To Whom is the Great Commission Given?, by David Rogers
Thank you again for your candor and graciousness in our continuing dialogue, as evidenced by your most recent letter. At this point, there are still many things being brought out in our interchange on which we are in essential agreement. As brothers in Christ, I believe it is both natural and positive that such be the case. For instance, at least in a general sense, I have no problem in voicing my concurrence with your emphasis on the “centripetal” and “centrifugal” nature of the Great Commission. At the same time, however, I am glad that you have begun to mark out a few possible areas in which our understanding of the Great Commission may not perfectly converge. If it were not so, we would never get to the real point of this discussion, and the matters on which we are hoping to come to a greater mutual understanding would be left untreated.
As I begin this letter, I want to make sure, right from the start, to answer the direct questions you pose to me in your last letter. You ask: “Might we agree that such faithful service is best summarized in one word, 'discipleship,' a central concept in the Great Commission?”
I answer: Yes, “discipleship,” or rather, the whole compendium of principles related to following Jesus with all our heart, soul, strength, and mind, is indeed, as I understand it, the center of the Great Commission. If the supposed “Great Commission” we are obeying does not involve, first and foremost, leading others to become devoted, obedient followers of Jesus, we have good reason to doubt whether it can legitimately be called the “Great Commission.”
You also ask: “Might we agree, then, that ‘teamwork’ is a colloquialism for the church’s activity, and that the ‘team’ upon which we should work together is in actuality identical with the ‘church’?”
I answer: On the surface, I have no objection to your asseveration here. I do indeed see a direct correspondence between the “team” with which we collaborate towards the fulfillment of the Great Commission, and the Church, the Bride of Christ. However, I wonder if, when we are referring to the “church,” we are, in actuality, referring to the same thing. I cannot help but notice that six consecutive paragraphs of your letter end with the same phrase: “disciples gathered.” While I recognize the etymology of the term ekklesia and its correspondence to the public assembly in Greek civic affairs, I do not see the need to indiscriminately limit our understanding of the “church” in the New Testament to a public gathering of individuals in one location (as biblical scholars of the stature of John Dagg have ably demonstrated).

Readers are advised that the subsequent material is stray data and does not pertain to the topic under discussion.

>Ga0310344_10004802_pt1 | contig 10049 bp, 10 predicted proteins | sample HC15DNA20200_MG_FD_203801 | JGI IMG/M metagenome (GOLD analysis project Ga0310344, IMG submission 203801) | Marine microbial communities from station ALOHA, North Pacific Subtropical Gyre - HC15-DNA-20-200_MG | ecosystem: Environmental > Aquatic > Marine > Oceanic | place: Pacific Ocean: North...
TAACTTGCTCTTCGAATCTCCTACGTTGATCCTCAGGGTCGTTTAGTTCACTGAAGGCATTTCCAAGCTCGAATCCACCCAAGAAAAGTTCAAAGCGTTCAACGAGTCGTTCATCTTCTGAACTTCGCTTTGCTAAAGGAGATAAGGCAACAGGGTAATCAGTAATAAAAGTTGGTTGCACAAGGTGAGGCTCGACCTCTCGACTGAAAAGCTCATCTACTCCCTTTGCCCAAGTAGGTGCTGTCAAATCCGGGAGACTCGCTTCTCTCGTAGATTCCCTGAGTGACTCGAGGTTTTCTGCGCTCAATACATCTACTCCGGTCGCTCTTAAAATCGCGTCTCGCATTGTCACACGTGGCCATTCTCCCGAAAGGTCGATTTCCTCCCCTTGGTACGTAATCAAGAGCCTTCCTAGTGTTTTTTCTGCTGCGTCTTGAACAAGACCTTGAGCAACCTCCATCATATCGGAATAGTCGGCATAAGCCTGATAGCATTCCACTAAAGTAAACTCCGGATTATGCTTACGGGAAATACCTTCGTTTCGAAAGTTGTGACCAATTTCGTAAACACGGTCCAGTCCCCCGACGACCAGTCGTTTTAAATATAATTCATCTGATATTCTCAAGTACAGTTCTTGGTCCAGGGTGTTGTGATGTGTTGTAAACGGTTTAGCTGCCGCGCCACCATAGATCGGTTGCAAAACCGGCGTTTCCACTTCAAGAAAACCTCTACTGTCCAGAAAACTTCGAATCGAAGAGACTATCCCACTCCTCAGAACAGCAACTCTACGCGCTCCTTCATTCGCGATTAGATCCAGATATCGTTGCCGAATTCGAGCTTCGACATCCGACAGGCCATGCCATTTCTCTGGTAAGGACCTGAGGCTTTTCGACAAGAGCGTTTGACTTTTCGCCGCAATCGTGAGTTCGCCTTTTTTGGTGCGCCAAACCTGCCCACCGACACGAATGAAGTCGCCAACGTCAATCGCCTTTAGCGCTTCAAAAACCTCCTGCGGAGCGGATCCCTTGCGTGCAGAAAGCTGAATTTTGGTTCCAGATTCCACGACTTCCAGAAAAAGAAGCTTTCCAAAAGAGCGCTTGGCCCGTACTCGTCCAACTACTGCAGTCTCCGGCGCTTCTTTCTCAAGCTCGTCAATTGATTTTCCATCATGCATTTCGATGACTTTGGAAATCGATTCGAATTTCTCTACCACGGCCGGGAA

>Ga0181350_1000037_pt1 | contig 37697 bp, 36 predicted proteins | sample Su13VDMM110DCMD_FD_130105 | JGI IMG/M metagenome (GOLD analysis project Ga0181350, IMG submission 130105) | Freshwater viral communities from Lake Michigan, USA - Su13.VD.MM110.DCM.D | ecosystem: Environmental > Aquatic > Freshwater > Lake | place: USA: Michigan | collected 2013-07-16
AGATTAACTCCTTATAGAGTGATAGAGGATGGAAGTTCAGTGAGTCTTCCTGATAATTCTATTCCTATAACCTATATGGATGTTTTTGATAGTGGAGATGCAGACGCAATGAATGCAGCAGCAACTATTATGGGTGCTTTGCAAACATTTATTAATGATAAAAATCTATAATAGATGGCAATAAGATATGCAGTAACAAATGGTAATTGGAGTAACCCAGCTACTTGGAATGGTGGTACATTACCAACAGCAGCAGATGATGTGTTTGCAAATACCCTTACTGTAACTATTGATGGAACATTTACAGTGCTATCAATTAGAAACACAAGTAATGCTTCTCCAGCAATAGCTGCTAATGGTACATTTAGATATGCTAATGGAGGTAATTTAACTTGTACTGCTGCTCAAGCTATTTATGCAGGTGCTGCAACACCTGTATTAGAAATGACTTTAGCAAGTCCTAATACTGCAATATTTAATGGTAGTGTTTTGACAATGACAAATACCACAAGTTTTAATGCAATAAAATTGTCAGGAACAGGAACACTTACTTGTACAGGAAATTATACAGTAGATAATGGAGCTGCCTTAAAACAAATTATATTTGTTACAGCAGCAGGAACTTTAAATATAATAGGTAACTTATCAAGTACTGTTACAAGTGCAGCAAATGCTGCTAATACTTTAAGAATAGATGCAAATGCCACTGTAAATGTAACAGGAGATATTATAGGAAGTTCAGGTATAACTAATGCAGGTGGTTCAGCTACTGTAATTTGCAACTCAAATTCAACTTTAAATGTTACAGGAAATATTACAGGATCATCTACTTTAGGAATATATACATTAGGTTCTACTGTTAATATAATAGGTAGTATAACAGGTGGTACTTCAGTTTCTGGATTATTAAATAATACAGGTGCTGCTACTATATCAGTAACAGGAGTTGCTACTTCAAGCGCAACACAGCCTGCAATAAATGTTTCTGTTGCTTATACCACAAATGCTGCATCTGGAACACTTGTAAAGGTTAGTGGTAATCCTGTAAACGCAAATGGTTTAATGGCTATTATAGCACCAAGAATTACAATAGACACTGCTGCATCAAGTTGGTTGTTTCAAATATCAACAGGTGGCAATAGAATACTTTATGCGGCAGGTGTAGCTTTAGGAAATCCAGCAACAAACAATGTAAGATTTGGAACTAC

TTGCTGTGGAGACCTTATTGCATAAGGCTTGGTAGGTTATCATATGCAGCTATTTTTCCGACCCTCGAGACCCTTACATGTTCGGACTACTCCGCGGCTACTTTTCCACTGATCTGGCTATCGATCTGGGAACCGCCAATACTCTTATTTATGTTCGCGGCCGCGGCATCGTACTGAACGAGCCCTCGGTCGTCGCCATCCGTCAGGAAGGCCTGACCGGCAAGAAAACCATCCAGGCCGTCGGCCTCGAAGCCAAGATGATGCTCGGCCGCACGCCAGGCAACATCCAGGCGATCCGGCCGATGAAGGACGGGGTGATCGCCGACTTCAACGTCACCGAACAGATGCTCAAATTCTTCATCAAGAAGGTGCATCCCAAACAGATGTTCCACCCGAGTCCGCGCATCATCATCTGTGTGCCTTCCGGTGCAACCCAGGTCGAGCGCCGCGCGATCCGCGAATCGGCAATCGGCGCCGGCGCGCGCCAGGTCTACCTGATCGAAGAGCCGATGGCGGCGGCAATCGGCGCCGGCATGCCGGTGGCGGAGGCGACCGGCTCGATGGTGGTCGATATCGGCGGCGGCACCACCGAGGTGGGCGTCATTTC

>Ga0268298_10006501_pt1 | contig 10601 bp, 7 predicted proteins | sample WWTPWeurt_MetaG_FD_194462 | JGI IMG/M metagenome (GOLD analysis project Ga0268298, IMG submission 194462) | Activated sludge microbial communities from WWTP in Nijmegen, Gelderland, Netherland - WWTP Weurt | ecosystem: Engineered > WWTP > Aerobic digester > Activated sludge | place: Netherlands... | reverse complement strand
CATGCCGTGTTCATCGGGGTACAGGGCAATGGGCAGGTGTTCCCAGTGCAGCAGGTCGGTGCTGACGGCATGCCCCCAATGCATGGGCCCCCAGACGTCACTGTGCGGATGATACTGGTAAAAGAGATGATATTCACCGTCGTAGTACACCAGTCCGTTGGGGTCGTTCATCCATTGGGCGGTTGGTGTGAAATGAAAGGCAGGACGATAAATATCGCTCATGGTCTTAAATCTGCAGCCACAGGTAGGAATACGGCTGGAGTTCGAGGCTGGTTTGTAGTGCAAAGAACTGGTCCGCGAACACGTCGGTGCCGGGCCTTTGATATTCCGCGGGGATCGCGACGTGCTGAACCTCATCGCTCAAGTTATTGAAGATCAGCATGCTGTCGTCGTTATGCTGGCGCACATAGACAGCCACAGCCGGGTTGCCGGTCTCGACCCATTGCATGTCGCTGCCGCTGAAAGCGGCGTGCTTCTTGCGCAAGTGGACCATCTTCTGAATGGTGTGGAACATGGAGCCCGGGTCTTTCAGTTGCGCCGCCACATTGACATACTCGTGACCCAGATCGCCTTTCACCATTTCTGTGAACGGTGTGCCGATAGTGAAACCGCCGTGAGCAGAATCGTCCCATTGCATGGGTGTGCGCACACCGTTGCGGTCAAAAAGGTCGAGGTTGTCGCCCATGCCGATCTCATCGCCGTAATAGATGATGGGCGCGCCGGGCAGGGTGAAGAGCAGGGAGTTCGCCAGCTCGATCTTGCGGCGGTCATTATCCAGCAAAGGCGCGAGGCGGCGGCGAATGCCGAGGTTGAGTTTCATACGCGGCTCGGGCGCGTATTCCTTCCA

By no means, though, do I wish to infer that it is not meant to be normative for us as Christ’s disciples to gather together on a regular basis with other disciples for the five-fold purpose of worshipping God, proclaiming the gospel, serving each other in love, fellowshipping with one another, and helping each other to grow in our commitment to Christ and maturity as His followers. Certainly, the regular meetings in which these things take place in a given locality, and the corresponding infrastructure that facilitates their fruition, may legitimately be referred to as a “church.” I would even agree that the majority of the occurrences of the term “church” in the New Testament carry this specific connotation.
However, there is a very real sense in which the term “church” in the New Testament is used at times not to refer to an actual meeting, as much as to the composite of the individual disciples of Jesus, whether they meet together regularly in the same house, live together in the same city or region, or are spread throughout the entire earth. There is also a sense in which the “Church” encompasses all of the saints of all of the ages, who will one day assemble together before the throne of the Lamb in heaven. This does not mean, however, that those various sub-groupings of disciples who will one day form part of this glorious eschatological conglomeration are somehow defective in their present-day “church-hood.” As I understand the Bible, it is not “either-or,” but rather “all of the above.”